Data News Staff Edited Report
NEW ORLEANS – Mayor LaToya Cantrell announced on Monday that the City of New Orleans has filed suit against pharmaceutical manufacturers and distributors for their conduct in fueling a national opioid crisis that has threatened the health and safety of the city. The lawsuit was filed in Civil District Court this morning.
“The opioid epidemic has taken more from our people than even gun violence has. We are taking this step and pursuing litigation because our people have been harmed,” said Mayor Cantrell. “We are going to do everything in our power to insist those who have profited from creating this crisis play a major role in addressing the costs to fix it. Addiction has had a terrible impact on the lives of our residents, and the wraparound services that are so desperately needed come at a cost.”
The City Attorney’s office, led by Sunni LeBeouf, is working in collaboration with outside counsel on this litigation matter, filed in response to the opioid crisis. New Orleans had 219 accidental drug-related deaths last year; this represents a jump of 4 percent from the 211 reported in 2016, and a jump of 138 percent from the 92 reported in 2015. More than half of those victims were African Americans, up from 28 percent in 2015. Fentanyl, a powerful synthetic opioid, was present in 87 of those deaths last year.
Opioid sales generate approximately $11 billion in revenue for drug companies.
“This legal action is part of a multifaceted approach by our Mayor to fight the opioid crisis, with part of that approach being to hold pharmaceutical companies accountable for their actions in misleading medical professionals, patients and the public on the inherent risks associated with opioid drugs,” City Attorney LeBeouf said.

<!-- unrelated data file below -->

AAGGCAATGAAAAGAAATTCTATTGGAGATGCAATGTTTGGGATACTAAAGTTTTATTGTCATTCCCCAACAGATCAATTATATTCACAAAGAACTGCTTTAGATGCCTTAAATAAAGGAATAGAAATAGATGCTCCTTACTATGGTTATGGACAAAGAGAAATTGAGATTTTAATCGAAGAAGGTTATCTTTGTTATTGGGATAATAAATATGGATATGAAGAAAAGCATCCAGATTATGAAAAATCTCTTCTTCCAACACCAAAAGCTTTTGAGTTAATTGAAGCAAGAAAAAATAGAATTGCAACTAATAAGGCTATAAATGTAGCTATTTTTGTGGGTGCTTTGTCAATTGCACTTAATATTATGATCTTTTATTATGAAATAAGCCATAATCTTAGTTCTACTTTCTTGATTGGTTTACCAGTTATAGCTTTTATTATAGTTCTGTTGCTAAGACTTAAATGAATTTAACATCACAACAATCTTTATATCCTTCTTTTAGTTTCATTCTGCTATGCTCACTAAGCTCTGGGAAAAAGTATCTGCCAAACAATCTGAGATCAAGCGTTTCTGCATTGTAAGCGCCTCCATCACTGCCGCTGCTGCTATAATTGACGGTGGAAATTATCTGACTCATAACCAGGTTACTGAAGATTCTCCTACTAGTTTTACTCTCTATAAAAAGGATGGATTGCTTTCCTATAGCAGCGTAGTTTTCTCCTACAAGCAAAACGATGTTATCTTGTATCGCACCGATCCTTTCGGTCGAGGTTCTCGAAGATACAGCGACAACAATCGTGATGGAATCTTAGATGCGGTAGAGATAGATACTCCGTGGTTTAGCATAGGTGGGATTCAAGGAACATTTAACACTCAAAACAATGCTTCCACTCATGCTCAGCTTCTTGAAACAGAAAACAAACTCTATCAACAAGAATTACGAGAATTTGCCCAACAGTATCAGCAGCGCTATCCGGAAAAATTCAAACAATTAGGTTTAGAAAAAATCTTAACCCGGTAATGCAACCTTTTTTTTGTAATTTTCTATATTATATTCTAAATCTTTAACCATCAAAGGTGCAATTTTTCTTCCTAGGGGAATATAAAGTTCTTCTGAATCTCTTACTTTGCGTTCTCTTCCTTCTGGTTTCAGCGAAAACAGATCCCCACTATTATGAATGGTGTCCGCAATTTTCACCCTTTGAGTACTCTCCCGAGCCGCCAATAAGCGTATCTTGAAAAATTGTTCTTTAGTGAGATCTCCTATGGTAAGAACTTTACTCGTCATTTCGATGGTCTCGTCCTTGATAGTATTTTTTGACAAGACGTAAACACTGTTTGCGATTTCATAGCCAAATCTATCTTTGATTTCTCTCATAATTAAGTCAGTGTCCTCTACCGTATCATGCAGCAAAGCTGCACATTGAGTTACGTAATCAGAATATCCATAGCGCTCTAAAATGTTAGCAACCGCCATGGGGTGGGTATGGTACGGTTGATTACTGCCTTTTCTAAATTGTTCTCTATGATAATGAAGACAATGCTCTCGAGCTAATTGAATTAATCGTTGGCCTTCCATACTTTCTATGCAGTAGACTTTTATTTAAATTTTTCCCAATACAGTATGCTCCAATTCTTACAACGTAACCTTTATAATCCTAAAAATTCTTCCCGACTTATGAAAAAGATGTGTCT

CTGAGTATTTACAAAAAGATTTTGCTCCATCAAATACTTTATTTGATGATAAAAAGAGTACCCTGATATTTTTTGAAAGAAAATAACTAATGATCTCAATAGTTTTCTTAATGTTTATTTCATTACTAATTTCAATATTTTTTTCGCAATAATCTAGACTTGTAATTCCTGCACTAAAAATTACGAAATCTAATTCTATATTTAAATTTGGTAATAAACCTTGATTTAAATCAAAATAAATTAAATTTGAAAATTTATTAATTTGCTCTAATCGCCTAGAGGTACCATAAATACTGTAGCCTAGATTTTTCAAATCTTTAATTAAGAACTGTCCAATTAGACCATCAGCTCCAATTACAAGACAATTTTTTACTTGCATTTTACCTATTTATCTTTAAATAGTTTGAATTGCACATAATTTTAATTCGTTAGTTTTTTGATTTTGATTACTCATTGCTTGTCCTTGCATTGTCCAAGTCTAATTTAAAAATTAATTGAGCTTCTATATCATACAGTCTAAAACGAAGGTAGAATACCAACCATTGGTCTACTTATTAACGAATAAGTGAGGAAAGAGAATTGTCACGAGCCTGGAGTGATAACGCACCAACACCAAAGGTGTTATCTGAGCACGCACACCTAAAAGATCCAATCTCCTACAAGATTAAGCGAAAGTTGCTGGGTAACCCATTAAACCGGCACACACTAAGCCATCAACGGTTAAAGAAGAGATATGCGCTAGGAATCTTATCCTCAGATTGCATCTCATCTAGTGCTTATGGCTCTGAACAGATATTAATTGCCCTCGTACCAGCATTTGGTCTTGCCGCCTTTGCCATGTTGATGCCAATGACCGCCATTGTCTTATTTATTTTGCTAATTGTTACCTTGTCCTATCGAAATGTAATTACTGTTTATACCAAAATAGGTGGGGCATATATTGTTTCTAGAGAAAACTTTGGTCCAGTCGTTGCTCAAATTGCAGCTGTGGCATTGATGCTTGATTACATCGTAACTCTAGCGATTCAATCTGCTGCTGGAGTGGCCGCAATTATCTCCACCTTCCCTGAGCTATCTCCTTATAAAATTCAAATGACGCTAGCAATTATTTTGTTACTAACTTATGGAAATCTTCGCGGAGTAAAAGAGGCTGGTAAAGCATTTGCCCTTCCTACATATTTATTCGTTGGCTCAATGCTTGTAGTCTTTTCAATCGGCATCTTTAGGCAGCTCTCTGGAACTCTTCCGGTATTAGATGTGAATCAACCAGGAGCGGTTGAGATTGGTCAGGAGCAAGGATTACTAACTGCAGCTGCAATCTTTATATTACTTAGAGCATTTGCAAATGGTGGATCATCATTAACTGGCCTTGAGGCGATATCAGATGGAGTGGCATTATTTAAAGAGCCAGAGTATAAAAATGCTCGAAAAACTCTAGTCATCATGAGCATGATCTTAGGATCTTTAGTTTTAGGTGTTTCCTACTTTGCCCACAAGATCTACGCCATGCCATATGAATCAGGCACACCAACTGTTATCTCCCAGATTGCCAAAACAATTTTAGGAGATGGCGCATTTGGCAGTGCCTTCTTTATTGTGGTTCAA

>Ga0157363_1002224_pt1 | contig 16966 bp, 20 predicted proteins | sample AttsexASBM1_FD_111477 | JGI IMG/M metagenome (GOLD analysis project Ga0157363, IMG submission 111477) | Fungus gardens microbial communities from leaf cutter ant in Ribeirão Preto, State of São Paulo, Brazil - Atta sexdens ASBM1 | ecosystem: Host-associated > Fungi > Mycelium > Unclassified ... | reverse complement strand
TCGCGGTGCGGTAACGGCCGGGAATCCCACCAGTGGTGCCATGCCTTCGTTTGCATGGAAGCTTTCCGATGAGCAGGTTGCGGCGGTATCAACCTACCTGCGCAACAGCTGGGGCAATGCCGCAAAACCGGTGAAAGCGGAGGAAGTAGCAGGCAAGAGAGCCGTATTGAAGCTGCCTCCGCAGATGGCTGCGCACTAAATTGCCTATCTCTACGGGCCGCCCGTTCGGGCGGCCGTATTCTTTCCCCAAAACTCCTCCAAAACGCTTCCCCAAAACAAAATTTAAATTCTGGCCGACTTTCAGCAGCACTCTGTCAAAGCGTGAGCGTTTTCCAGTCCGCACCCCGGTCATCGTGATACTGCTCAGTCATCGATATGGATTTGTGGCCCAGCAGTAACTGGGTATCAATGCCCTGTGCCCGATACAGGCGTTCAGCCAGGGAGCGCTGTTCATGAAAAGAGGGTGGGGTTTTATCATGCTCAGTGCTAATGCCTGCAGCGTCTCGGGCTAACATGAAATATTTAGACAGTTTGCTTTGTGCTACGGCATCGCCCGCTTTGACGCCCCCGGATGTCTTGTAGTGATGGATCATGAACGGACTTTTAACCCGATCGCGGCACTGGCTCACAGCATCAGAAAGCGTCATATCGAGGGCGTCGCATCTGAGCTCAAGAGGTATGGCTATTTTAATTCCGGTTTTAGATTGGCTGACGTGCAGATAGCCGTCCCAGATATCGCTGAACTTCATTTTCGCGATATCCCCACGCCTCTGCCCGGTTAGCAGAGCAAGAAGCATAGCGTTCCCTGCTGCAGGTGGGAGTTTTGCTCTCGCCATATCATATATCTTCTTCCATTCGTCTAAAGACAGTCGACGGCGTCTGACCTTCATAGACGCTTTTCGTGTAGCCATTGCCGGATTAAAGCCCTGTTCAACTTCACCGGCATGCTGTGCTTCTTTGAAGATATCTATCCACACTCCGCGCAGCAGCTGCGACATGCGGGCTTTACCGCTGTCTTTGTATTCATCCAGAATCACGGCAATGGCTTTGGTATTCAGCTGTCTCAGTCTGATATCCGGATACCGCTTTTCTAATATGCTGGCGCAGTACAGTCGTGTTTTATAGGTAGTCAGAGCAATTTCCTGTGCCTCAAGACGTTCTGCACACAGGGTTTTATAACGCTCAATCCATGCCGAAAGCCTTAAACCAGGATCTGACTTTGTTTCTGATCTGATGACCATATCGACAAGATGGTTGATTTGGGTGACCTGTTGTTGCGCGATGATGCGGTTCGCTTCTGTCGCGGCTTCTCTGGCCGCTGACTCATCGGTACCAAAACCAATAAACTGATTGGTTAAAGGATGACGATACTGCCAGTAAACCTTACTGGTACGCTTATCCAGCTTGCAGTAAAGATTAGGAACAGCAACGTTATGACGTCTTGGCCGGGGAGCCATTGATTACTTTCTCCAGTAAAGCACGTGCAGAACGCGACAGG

The opioid crisis has strained City services, most notably in health- and emergency response-related services.
“The opioid mortality rate is higher than deaths from stroke, cancer, gunshot wounds, and nearly every other chronic disease. Our EMS providers are called for overdoses every day. While they give life-saving opioid reversal medications at every opportunity, nearly 1,000 times since the beginning of this year alone, there are many more who cannot be revived, and still more who cannot get long-term help for their addiction,” New Orleans Health Department Director Dr. Jennifer Avegno said. “The availability of drug treatment programs has simply been unable to keep pace with the growing need. Funding for long-term, comprehensive substance abuse treatment is scarce, and options for those who need it most are limited.”
New Orleans is not alone in this legal battle. Other neighboring municipalities have filed similar suits.
Damages alleged will be calculated based on the associated costs to the City. The actual damages figures will ultimately reveal themselves during the discovery process as the City begins requesting and compiling information. Nevertheless, it’s very clear that the associated costs to the City are significant.